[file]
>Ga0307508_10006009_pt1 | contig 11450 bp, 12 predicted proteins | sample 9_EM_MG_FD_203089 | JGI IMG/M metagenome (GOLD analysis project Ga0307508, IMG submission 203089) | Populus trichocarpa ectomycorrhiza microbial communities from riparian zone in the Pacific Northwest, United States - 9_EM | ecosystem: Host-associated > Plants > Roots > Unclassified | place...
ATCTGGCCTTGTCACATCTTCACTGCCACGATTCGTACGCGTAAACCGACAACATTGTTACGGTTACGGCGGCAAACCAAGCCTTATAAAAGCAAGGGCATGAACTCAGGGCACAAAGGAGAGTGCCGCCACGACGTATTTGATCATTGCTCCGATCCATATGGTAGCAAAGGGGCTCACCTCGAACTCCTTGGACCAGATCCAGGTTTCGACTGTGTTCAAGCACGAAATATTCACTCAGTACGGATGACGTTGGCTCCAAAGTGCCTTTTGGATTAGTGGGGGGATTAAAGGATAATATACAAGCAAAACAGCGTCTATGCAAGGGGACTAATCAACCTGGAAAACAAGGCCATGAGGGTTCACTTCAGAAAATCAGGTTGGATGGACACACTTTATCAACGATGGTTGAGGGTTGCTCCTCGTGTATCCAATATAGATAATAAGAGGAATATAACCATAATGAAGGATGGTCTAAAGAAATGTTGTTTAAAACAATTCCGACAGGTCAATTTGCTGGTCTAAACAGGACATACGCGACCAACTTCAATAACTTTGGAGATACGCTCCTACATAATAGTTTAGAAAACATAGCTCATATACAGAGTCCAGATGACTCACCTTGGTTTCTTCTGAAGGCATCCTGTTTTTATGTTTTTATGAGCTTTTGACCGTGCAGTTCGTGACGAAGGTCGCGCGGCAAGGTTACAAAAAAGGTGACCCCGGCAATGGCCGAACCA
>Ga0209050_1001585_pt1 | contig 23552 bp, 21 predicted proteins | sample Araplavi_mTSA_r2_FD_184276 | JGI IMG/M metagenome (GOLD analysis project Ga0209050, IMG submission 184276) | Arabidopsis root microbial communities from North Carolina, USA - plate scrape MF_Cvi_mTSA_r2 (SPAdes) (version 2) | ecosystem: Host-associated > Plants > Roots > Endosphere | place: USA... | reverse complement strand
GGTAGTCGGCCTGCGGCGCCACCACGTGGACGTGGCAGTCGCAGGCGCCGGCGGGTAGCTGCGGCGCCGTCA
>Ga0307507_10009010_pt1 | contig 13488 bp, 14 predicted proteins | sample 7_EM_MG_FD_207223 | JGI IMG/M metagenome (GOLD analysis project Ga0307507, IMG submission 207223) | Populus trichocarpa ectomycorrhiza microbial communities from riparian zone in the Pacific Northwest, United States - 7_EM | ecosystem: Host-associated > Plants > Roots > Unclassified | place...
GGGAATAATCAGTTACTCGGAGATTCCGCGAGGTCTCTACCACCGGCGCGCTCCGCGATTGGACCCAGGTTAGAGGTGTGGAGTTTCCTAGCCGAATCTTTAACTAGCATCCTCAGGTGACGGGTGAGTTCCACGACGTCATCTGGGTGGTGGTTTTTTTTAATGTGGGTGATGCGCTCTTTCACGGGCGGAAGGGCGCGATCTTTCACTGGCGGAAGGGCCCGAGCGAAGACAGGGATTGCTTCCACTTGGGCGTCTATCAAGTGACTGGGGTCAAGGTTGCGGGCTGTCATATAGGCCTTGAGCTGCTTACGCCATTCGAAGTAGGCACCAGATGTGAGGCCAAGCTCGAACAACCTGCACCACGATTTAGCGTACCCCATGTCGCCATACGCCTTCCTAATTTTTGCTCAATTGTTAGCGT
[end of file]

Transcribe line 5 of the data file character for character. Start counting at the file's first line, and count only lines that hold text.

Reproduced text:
>Ga0307507_10009010_pt1 | contig 13488 bp, 14 predicted proteins | sample 7_EM_MG_FD_207223 | JGI IMG/M metagenome (GOLD analysis project Ga0307507, IMG submission 207223) | Populus trichocarpa ectomycorrhiza microbial communities from riparian zone in the Pacific Northwest, United States - 7_EM | ecosystem: Host-associated > Plants > Roots > Unclassified | place...